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LETTER TO THE EDITOR
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Metabolic syndrome: A patient-related prognostic factor for cancer?


1 Cancer Cytogenomic Laboratory, Federal University of Ceará: Brazilian Company of Hospital Services, University Hospital Walter Cantidio, Fortaleza, Brazil
2 Department of Clinical Medicine, Cancer Cytogenomic Laboratory, Federal University of Ceará, Fortaleza, Brazil

Date of Submission07-May-2019
Date of Acceptance23-Oct-2019
Date of Web Publication27-Apr-2021

Correspondence Address:
Priscila da Silva Mendonça,
Cancer Cytogenomic Laboratory, Federal University of Ceará, Fortaleza: Brazilian Company of Hospital Services, University Hospital Walter Cantidio, Fortaleza
Brazil
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Source of Support: None, Conflict of Interest: None

DOI: 10.4103/jcrt.JCRT_323_19



How to cite this URL:
Mendonça Pd, Aguiar AP, Pinheiro RF, Magalhães SM. Metabolic syndrome: A patient-related prognostic factor for cancer?. J Can Res Ther [Epub ahead of print] [cited 2021 Jun 22]. Available from: https://www.cancerjournal.net/preprintarticle.asp?id=314861



Sir,

We read with interest the article recently published by Caliskan et al.[1] The authors prospectively assessed the effect of metabolic syndrome (MetS) on prostate cancer final pathology of 117 patients. A significant increased prostate-specific antigen level and a higher prevalence of advanced disease were observed among prostate cancer individuals with MetS. In this regard, we would like to discuss and complement these findings, in special to comment on the impact of MetS on prognostic factor of different tumors.

The global worldwide prevalence of obesity and other noncommunicable diseases is increasing dramatically. Obesity is the major determinant of MetS, defined as a cluster of risk factors for heart disease, stroke, and diabetes mellitus. It includes increased blood pressure, high blood sugar, excess body fat around the waist, and abnormal cholesterol or triglyceride levels.

In a large systematic review and meta-analysis, the presence of MetS was strongly associated with increased risk of some cancers. The results of studies differ according to ethnicity and gender.[2] However, epidemiological studies on the association between MetS and cancer prognosis and outcome have been relatively scarce.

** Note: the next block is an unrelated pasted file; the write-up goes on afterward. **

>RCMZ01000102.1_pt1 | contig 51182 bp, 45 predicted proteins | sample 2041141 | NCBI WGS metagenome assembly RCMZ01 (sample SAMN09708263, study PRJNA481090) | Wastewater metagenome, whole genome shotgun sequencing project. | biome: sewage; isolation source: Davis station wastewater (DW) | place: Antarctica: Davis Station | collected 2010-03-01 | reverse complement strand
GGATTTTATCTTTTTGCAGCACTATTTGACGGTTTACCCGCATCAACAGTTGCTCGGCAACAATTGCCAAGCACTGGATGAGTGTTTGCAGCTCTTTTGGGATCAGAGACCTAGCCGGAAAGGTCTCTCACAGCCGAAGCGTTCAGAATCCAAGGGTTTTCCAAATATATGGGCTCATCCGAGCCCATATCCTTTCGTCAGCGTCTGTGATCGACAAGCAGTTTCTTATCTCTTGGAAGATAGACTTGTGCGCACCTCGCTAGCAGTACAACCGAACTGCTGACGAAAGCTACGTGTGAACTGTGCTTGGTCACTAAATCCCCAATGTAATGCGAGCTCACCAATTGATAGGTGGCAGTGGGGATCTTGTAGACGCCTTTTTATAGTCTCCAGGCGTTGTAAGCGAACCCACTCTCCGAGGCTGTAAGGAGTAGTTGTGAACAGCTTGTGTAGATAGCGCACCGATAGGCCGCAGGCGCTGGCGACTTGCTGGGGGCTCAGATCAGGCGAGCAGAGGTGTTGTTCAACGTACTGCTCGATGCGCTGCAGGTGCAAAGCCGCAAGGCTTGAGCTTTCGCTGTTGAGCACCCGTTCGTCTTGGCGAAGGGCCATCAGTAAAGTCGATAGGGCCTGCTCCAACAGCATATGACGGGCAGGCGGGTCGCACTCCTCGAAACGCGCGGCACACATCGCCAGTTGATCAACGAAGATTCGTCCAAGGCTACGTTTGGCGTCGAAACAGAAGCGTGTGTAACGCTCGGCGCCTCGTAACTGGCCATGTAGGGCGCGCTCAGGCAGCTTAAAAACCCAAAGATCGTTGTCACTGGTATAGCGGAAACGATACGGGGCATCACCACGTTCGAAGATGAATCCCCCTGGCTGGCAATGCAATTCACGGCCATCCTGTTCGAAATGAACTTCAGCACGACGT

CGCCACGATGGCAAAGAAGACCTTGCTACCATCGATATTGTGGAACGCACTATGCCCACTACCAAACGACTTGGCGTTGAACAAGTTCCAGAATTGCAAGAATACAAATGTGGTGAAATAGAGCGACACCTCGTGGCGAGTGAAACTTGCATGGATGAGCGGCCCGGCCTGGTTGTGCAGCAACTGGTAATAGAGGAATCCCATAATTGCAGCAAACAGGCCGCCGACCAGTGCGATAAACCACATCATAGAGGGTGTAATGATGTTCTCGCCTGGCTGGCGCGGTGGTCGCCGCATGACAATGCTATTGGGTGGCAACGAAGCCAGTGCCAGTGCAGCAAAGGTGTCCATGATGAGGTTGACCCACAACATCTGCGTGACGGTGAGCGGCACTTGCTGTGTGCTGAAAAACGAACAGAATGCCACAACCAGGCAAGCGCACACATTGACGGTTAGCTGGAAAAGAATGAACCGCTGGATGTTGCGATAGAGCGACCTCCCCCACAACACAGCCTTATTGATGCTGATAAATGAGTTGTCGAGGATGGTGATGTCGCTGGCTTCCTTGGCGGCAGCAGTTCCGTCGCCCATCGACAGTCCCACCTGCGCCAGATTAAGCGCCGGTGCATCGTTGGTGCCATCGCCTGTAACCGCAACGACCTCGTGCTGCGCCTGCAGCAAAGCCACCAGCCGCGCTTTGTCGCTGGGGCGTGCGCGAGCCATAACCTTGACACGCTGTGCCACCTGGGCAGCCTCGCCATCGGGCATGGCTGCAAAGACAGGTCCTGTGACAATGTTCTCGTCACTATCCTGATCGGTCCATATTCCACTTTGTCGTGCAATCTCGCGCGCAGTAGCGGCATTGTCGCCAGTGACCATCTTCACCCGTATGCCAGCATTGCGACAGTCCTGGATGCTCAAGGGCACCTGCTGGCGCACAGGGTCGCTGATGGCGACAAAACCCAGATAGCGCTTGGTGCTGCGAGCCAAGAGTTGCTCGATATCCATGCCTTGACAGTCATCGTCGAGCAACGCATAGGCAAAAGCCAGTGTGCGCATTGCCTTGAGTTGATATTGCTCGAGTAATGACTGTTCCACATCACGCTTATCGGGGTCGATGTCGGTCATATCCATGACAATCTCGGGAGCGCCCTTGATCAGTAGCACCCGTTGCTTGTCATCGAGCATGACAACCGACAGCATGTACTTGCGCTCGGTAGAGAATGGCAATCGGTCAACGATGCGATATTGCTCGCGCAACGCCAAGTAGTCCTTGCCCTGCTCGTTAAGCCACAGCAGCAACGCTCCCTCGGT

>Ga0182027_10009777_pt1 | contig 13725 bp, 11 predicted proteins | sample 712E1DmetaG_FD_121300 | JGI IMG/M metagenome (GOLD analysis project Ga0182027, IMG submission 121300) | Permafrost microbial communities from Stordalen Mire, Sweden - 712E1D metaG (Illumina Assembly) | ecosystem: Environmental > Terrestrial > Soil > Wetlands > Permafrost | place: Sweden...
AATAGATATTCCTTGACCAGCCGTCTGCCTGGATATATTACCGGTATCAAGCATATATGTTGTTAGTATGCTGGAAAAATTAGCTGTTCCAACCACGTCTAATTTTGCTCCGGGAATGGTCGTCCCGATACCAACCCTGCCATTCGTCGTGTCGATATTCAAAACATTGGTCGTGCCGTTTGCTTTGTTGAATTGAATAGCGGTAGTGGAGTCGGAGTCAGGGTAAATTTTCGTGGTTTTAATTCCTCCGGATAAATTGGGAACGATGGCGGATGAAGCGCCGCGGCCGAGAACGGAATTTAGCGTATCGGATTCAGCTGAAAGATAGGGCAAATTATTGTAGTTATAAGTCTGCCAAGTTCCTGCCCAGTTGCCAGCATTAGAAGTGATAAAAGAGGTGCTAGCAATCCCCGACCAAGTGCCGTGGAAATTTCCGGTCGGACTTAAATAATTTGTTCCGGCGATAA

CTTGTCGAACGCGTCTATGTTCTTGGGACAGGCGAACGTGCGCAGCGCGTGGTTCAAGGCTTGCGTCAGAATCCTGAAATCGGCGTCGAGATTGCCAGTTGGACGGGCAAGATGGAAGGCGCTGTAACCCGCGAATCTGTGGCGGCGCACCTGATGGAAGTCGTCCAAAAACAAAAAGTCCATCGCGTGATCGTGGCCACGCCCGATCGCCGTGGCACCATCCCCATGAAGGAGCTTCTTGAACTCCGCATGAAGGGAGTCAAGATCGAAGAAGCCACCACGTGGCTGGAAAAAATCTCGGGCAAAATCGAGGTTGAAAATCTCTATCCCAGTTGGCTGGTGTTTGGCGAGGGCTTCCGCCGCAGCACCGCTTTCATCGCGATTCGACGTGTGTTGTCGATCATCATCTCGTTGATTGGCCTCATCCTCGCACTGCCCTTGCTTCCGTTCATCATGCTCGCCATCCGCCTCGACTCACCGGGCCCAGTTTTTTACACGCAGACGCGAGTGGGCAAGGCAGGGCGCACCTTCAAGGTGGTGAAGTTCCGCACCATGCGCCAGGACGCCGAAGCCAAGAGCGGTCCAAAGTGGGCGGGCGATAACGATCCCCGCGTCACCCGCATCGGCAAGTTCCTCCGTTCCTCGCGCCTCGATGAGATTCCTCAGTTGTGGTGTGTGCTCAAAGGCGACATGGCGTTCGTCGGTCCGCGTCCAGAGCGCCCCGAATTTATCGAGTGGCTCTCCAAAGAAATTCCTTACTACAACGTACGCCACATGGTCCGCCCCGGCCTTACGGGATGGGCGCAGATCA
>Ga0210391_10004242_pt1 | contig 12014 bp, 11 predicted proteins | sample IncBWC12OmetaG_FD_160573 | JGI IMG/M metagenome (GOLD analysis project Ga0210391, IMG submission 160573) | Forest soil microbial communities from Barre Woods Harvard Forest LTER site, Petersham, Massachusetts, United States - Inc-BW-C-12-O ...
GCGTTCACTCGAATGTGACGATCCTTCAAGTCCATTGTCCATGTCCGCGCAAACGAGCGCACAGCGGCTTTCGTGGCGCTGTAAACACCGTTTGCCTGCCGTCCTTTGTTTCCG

We conducted an electronic search for articles about the effect of MetS on the prognosis of different types of cancer. We selected three studies that evaluated MetS and its impact on breast, colorectal, and general cancers.[3],[4],[5] We have found strong evidence of the association between MetS and cancer outcomes [Table 1].
Table 1: The effect of myelodysplastic syndrome on cancer prognosis and outcome

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In addition, in a prospective study performed by our group, 91 sequential myelodysplastic syndrome (MDS) patients were evaluated. MDS is a heterogeneous group of hematologic cancer characterized by ineffective hematopoiesis that leads to peripheral blood cytopenias and an increased risk of evolution to acute myeloid leukemia and mainly affects the older population.

The mean age of MDS patients was 71.6 years ± 11.4 (38–96). MetS was diagnosed in 41.8% (n = 38) of patients. There were a significant association between MetS and older patients (≥65 years) (P = 0.04) and a significant association between MetS and transfusion dependency (DT) (P = 0.04). DT is an important and severe prognostic factor for MDS and other hematologic diseases. No significant association was observed between other hematologic markers (hemoglobin, neutrophil count, platelets, and bone marrow blast percentage).

Beyond classic disease-related prognostic factors, comorbidities and other patient-related prognostic factors are well known to negatively impact outcomes. Chronic pathologies, as MetS, have become an important leading cause of nondisease-related death among this population. It is highly recommended that all cancer patients have a careful general assessment at the time of diagnosis and during the course of the disease and that prevention measures are implemented.

Financial support and sponsorship

This study was conducted with partial support from the National Council for Scientific and Technological Development and the Brazilian Company of Hospital Services.

Conflicts of interest

There are no conflicts of interest.



 
 > References Top

1.
Caliskan S, Kaba S, Özsoy E, Keleş MO, Koca O, Akyüz M, et al. The effect of metabolic syndrome on prostate cancer final pathology. J Cancer Res Ther 2019;15:S47-50.  Back to cited text no. 1
    
2.
Esposito K, Chiodini P, Colao A, Lenzi A, Giugliano D. Metabolic syndrome and risk of cancer: A systematic review and meta-analysis. Diabetes Care 2012;35:2402-11.  Back to cited text no. 2
    
3.
Dibaba DT, Braithwaite D, Akinyemiju T. Metabolic syndrome and the risk of breast cancer and subtypes by race, menopause and BMI. Cancers (Basel) 2018;10. pii: E299.  Back to cited text no. 3
    
4.
Shariq OA, Hanson KT, McKenna NP, Kelley SR, Dozois EJ, Lightner AL, et al. Does metabolic syndrome increase the risk of postoperative complications in patients undergoing colorectal cancer surgery? Dis Colon Rectum 2019;62:1-10.  Back to cited text no. 4
    
5.
Gathirua-Mwangi WG, Monahan PO, Murage MJ, Zhang J. Metabolic syndrome and total cancer mortality in the third national health and nutrition examination survey. Cancer Causes Control 2017;28:127-36.  Back to cited text no. 5
    



 
 
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